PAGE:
Charitable Contributions And The IRS: Quick Checklist

Charitable Contributions And The IRS: Quick Checklist

Businesses small and large around the country are major participants when it comes to charitable contributions. Not only does the business benefit from helping the less fortunate or special cause it is supporting but it also helps the business elevate its brand name into high esteem while in many cases earning a tax deduction. Many surveys find that a consumer will be more apt to buy a product or service from a company that gives back to the community. With this, there are also tax benefits that business may be entitled to. Here is a small checklist that businesses should review in order to obtain the most out of their charitable contributions.

Charitable contributions checklist

1. It is important to understand that not every contribution qualifies. It is critical to recognize an eligible charity which is usually a 501(c)(3), using the IRS search tool on

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2. Eligible donations include cash, supplies used to volunteer your services, donation of inventory, and sponsorships of a charity event. There are certain limitations for each donation such as not being able to deduct the fair market value of your volunteered services. (A doctor who may charge $300/hr cannot volunteer 1 hour and deduct $300). However you are entitled to deduct the mileage and supplies used for the volunteered services.

3. Most of the time the taxpayer, if the donation is paid in full by the end of the tax year, will be able to deduct their charitable contribution on form 1040 – Schedule A. What this means is that even though the business itself may not be able to take the deduction directly, the taxpayer will ultimately get the deduction when they file their personal tax returns at the end of the year (the deduction will be shown on the K-1 at year end). However, the IRS limits the amount of charitable donations that can be considered tax-deductible to 50 percent of your adjusted gross income

The IRS says:

Cash payments to an organization, charitable or otherwise, may be deductible as business expenses if the payments are not charitable contributions or gifts and are directly related to your business. If the payments are charitable contributions or gifts, you cannot deduct them as business expenses. However, corporations (other than S corporations) can deduct charitable contributions on their [personal] income tax returns, subject to limitations. See the Instructions for Form 1120 for more information. Sole proprietors, partners in a partnership, or shareholders in an S corporation may be able to deduct charitable contributions made by their business on Schedule A (Form 1040) [on their personal tax return].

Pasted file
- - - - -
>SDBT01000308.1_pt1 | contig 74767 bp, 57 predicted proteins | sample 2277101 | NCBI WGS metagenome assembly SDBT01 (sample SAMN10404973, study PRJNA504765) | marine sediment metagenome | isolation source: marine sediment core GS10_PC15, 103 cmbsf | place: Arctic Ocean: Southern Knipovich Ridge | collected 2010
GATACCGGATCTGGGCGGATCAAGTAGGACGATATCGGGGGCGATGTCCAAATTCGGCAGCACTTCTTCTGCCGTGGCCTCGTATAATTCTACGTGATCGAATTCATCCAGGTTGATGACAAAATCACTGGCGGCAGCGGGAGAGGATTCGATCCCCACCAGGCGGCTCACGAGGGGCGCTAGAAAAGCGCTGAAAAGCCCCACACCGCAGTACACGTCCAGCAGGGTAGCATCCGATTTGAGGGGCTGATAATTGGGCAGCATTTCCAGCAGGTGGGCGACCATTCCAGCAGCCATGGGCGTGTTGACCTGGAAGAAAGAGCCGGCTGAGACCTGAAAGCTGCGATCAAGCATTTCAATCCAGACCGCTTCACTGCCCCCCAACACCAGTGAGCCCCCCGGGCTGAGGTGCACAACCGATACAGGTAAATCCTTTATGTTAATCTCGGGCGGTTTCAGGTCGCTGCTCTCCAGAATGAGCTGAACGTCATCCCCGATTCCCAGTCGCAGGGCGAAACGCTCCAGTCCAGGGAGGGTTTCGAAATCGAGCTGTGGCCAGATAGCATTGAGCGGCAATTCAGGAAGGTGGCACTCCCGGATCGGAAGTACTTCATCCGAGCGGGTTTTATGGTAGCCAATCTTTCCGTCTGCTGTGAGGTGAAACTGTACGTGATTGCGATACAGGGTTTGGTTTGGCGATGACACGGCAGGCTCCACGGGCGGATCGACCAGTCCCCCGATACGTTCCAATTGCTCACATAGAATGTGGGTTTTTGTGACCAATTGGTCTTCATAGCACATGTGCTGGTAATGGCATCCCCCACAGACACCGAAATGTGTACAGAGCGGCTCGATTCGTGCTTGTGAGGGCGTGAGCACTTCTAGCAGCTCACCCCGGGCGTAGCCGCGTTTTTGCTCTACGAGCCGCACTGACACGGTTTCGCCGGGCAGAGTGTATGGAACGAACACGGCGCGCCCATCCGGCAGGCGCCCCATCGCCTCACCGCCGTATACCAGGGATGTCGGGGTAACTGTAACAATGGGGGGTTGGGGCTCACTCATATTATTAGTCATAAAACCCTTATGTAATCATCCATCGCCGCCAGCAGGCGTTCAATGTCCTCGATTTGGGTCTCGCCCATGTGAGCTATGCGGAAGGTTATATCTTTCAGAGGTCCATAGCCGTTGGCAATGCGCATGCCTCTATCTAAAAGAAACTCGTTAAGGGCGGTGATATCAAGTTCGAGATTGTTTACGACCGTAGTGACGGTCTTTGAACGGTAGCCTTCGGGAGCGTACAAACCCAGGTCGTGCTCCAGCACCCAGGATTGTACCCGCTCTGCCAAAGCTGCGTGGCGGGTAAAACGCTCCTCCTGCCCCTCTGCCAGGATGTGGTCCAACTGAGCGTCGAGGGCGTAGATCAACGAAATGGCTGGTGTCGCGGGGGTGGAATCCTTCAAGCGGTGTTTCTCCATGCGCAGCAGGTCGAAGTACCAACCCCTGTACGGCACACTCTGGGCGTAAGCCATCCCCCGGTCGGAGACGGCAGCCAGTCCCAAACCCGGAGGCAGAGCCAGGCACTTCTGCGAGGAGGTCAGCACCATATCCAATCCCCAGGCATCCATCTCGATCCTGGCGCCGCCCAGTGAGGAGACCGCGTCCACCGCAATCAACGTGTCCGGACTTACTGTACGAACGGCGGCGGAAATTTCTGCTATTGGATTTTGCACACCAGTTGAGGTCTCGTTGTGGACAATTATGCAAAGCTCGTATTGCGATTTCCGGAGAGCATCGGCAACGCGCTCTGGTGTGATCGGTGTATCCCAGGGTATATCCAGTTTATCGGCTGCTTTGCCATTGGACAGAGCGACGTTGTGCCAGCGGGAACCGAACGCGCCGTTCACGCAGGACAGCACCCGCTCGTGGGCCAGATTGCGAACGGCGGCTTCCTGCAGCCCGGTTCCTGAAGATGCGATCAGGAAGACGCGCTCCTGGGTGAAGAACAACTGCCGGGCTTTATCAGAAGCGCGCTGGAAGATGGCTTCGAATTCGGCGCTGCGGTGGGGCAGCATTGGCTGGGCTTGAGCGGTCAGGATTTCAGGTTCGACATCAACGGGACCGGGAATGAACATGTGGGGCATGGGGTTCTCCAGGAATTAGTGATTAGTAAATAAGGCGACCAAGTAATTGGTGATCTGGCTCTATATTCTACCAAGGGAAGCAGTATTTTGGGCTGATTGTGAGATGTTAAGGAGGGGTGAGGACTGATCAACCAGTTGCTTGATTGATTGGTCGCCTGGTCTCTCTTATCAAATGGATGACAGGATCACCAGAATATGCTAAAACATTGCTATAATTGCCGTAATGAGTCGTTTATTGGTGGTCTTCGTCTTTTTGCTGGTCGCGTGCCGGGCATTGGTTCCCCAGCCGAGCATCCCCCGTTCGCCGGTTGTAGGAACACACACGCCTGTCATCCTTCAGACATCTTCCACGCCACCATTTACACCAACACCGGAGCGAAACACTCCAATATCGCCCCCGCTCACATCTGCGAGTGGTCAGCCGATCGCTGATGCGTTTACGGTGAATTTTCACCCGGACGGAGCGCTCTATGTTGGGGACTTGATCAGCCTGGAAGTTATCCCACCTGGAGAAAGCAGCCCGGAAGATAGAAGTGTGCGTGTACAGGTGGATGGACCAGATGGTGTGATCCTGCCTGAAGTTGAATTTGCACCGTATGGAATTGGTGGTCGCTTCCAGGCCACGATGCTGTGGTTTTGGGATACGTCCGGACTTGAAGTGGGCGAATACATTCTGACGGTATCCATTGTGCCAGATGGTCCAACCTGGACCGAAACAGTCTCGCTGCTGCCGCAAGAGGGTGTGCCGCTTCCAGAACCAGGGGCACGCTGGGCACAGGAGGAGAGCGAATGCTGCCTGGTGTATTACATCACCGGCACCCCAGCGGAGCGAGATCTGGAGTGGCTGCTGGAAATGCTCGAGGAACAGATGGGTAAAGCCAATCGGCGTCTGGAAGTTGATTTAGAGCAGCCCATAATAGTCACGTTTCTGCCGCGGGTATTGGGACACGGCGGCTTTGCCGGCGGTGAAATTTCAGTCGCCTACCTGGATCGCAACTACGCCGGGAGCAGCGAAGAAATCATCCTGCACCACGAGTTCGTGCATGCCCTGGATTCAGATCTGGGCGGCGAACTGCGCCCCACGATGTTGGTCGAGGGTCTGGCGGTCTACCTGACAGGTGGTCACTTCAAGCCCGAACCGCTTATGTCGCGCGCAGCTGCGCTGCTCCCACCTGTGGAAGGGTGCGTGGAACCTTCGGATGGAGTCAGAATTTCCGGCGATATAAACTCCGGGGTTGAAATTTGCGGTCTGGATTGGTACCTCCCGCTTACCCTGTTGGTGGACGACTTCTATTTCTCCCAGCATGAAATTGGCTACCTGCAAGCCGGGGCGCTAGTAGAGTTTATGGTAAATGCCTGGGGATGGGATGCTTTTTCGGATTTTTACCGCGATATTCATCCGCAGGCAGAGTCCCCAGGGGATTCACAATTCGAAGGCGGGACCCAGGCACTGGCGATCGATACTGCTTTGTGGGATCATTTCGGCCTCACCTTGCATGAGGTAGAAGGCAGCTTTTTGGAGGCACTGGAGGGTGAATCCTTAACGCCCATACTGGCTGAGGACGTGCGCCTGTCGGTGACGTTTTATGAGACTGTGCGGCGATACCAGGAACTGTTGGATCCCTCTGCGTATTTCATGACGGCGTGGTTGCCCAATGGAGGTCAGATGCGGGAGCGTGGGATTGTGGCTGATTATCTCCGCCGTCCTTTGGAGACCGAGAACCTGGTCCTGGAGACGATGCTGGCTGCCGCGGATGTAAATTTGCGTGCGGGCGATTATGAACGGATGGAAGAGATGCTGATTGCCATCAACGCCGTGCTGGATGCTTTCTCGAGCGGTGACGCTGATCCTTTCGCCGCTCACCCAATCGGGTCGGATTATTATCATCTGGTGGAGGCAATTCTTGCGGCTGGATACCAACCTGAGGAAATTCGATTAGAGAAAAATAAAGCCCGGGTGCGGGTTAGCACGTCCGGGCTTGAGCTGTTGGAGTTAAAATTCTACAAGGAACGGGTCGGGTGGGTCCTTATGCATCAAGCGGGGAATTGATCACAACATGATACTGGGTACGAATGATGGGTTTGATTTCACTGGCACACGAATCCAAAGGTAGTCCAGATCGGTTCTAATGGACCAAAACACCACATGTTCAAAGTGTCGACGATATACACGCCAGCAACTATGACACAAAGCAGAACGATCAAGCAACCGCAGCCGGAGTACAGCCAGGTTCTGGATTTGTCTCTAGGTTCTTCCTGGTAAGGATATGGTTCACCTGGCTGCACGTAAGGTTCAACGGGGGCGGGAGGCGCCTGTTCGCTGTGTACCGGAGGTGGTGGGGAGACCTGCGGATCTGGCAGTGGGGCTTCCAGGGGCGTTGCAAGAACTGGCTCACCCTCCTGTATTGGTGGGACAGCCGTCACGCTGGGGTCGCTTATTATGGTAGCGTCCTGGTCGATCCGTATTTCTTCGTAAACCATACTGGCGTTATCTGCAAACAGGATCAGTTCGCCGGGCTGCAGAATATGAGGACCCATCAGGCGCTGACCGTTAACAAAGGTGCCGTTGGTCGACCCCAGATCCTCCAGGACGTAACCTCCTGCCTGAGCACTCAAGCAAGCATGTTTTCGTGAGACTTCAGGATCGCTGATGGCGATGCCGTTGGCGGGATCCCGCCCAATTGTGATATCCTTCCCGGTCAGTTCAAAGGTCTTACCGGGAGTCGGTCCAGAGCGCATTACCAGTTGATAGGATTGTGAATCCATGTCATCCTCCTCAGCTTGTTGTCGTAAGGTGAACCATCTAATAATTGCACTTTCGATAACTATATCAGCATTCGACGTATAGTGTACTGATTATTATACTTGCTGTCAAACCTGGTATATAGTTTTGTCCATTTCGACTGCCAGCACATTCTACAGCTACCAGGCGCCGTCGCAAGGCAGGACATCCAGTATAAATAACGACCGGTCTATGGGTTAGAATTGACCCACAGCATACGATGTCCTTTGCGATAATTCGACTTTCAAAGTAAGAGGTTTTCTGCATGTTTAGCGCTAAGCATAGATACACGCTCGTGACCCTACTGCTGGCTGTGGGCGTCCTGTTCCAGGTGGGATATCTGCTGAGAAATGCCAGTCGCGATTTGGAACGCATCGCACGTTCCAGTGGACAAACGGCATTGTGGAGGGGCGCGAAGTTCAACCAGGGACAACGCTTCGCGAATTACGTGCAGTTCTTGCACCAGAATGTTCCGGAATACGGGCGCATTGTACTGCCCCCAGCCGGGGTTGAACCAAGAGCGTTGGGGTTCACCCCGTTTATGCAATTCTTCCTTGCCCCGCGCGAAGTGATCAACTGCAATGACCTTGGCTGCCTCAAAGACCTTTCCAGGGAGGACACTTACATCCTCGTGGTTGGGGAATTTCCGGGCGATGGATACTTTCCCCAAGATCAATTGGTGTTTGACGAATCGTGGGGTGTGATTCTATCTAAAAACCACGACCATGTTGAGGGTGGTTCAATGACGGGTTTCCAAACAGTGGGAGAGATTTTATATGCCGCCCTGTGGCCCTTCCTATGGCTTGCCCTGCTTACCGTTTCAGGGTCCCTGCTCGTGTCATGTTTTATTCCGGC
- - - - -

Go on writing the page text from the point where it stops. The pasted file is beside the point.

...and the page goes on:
(Source: IRS Publication 535: Business Expenses)

4. Always keep back up records. In case you are ever audited the IRS will want substantial documentation to prove these contributions were made in the business and personal name.

To conclude, before make any donation one should research the charity and use the IRS guidelines as a roadmap in order to ensure they will be receiving the max tax deduction.

More about Jordan Niefeld:

Jordan works for Gerstle Rosen & Goldenberg, P.A.,  which has maintained its reputation for excellence and client satisfaction in the areas of accounting, auditing, taxation, divorce and fraud forensic, business consulting, governmental, not-for-profit, litigation support, other real estate and construction accounting, as well as federal, state and local governmental accounting, auditing, and consulting services.

Gerstle Rosen & Goldenberg, P.A. is one for the most progressive accounting practices in South Florida providing a wide range of diversified services to corporate, small business, individual clients, condominium and home owners associations and non-profit organizations.


Charitable Contributions and Businesses, by Jordan Niefeld, CPA

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